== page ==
As I grew up on the island of Saipan, lots of things happened in my childhood, until the day I graduated from High School. It was a long journey so far, and full of memories blended like a fruitshake. On my early age, I was unable to speak until my mom fed me a fried chicken-butt. And somehow it helped me a lot, however, it made me a talkative person. My Father was always kind when my older sister and I were babies, until we grew up, he started to change and drink a lot. He became abusive, then things changed again, and for sure, it was better than before. My older sister was always there for me, and always loved me like a stuffed doll. She is tough, kind, and funny all the way. And finally, my mother, who is always helping me a lot. She teached me lots of things about life so far, and is always helping me try to socialize with different people, to learn what's going on around the world, to face reality. It helped me learn more, to expand my knowledge. And she does everything she can to support me and my sister. Sometimes, she is strict only for my own good, but in the same time, she shows me a kind loving sensation. I also thank some of my teachers who helped me a lot in my education, the members of the Autism Society of the CNMI ( ASCNMI ); That's when I met a good friend who also has Aspergers. In my childhood, I've always been bullied and alone back then. But that was all in the past now. There are more things I need to learn.And all I need to do is live through. I always say "GOOEY!" when I'm excited or bored ( hard to tell ). So, to all the the parents who have children with Autism, never give up trying to teach them the good things that can help them grow and learn, accept them for who they are, and give them the love that they always need.

Larissa Marie
Saipan, MP

The Ability Beyond Disability

I wanted to share with you my daughter Rachel. I will remember always getting the phone call from the preschool telling me that they thought something was wrong because she was not interacting with the other children. They encouraged me to get an early childhood evaluation. It was an emotional time but I remember just wanting to do everything I could for her to help. This lead to an eventual diagnosis of Asperger's. Many years of speech/ language, occupational therapy and social skills groups later,she is now 17 and a senior at high school. She plans to pursue a career as a neuropsychologist. She has just won the title of Miss Florida Collegiate America and will complete this summer with girls from across the nation representing every state and Canada. When she was younger we put her in pageants as a way to gain confidence, speak to others and make friends, and gain social skills along with doing volunteering and community service. Her platform is called The Ability Beyond Disabilities and is focused on helping people with disabilities realize their potential and building confidence to follow their dreams. She is the international spokesperson for the Center for Autism and Related Disabilities at the University of South Florida. Also a member of the International Thespian Honor Society and a vocalist. Rachel is a youth board member for Conserve it Forward which promotes environmental awareness and education. Also an ambassador for Artista's Academy, which is a place that believes every individual with autism has unique talents, abilities and purpose, encouraging individuals and changing the way people with autism work, play, and live in their communities. She is also involved with the Inspire Foundation that provides the arts and music to children with disabilities, and the Mr. Strong Foundation which raises money to provide therapy such as occupational, speech / language, and physical therapy to children. It has been a special journey to see Rachel as a young person who needed the therapy and assistance, to now watch her turning the tables and become the person that is passionate about helping others.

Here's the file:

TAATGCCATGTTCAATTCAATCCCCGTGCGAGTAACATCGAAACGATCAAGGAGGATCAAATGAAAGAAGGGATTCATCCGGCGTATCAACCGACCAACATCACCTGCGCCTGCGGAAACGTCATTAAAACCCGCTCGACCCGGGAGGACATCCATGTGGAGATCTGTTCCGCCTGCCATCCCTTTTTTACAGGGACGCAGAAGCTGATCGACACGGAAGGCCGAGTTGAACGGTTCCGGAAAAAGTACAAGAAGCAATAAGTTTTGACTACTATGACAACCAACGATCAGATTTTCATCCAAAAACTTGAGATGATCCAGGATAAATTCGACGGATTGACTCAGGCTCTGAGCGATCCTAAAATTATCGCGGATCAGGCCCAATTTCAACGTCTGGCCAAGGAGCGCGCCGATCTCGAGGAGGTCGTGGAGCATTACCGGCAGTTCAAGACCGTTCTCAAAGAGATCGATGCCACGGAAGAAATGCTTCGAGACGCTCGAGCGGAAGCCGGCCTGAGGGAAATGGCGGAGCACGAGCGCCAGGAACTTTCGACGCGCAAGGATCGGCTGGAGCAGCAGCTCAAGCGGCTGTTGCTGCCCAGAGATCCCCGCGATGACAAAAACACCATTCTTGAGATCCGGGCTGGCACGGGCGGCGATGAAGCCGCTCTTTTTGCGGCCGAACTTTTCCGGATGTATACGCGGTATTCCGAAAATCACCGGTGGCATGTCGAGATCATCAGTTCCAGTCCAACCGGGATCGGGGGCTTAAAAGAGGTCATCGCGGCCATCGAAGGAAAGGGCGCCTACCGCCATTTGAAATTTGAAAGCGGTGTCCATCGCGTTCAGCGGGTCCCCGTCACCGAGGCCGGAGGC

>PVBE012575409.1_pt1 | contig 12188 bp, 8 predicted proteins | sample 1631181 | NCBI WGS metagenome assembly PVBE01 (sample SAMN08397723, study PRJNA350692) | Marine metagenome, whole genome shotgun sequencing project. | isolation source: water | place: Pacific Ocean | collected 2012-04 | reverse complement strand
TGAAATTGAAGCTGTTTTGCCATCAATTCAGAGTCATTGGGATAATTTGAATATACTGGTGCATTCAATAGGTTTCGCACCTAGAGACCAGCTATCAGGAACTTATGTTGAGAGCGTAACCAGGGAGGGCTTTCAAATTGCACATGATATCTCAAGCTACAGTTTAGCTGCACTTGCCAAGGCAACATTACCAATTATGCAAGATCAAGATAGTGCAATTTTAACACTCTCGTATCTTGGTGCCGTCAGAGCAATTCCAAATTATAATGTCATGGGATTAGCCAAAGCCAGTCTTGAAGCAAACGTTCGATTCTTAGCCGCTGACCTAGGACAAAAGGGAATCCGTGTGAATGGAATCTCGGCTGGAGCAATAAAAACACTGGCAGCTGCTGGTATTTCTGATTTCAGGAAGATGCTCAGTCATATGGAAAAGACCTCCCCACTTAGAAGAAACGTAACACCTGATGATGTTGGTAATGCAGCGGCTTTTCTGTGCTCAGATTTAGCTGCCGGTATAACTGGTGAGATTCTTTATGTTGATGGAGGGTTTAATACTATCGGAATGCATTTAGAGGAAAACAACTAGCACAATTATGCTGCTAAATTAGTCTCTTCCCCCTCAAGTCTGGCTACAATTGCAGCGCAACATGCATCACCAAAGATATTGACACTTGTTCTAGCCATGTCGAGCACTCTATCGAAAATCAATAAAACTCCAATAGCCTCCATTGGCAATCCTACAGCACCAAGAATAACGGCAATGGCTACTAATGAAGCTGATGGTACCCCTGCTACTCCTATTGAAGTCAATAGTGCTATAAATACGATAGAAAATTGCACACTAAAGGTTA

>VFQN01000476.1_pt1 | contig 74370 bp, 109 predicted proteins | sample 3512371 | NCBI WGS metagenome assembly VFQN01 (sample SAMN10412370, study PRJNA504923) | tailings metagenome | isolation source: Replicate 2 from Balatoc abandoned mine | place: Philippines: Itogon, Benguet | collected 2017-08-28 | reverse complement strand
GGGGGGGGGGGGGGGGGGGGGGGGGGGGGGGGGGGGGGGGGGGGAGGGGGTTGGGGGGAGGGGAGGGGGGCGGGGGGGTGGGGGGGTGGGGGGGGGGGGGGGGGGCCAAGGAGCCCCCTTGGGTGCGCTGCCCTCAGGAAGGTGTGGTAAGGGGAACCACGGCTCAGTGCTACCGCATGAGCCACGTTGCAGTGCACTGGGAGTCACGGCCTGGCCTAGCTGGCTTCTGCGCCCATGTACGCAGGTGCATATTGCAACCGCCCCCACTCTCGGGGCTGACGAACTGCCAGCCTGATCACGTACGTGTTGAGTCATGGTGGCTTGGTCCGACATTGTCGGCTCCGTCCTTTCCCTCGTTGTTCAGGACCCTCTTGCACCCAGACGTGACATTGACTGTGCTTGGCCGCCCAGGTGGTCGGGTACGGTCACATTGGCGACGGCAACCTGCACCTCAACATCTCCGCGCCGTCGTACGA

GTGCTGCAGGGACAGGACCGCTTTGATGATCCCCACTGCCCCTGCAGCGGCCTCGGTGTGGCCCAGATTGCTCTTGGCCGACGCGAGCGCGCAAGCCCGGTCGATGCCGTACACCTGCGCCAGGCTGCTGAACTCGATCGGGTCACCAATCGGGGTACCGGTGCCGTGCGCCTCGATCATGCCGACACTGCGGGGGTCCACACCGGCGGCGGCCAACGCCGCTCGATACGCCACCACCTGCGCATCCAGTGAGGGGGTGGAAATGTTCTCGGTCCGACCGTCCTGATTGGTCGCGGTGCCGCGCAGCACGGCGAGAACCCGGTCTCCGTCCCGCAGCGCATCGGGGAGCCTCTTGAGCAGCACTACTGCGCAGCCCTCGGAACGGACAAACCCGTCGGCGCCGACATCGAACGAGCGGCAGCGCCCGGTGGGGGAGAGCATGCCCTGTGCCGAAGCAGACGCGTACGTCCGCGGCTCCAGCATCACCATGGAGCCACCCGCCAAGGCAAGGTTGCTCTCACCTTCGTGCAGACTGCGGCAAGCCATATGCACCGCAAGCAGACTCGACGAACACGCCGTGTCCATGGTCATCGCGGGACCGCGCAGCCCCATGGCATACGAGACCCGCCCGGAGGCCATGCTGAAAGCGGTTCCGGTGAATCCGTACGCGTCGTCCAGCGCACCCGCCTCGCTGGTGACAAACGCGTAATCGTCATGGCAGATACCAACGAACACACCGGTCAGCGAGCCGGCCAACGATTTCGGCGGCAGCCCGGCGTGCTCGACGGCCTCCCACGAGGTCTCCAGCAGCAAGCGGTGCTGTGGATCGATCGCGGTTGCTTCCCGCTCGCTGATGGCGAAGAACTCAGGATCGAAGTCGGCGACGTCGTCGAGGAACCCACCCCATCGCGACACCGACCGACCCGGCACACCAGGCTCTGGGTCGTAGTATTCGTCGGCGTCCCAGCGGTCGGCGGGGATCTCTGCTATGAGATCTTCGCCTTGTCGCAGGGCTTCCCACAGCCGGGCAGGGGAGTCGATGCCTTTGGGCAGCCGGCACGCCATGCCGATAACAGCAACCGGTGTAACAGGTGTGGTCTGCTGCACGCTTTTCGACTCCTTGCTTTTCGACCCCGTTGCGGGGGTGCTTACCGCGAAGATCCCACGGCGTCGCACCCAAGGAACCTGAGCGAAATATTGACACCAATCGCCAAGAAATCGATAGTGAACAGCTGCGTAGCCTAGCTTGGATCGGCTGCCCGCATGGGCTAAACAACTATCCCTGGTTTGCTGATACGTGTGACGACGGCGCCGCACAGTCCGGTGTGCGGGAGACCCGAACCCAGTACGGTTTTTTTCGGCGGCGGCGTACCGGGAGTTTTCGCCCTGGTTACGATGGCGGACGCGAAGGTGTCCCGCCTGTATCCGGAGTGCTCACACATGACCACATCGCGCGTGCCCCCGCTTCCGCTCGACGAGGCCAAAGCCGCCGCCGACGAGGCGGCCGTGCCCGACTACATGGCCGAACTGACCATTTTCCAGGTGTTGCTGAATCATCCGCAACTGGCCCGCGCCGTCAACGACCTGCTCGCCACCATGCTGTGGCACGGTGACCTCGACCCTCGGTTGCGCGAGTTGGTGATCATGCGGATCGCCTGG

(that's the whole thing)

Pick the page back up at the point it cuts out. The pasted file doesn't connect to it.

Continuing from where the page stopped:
Barbara Barcellona
Palm Harbor, FL
Red Bow Specials
Until All the Pieces Fit Mug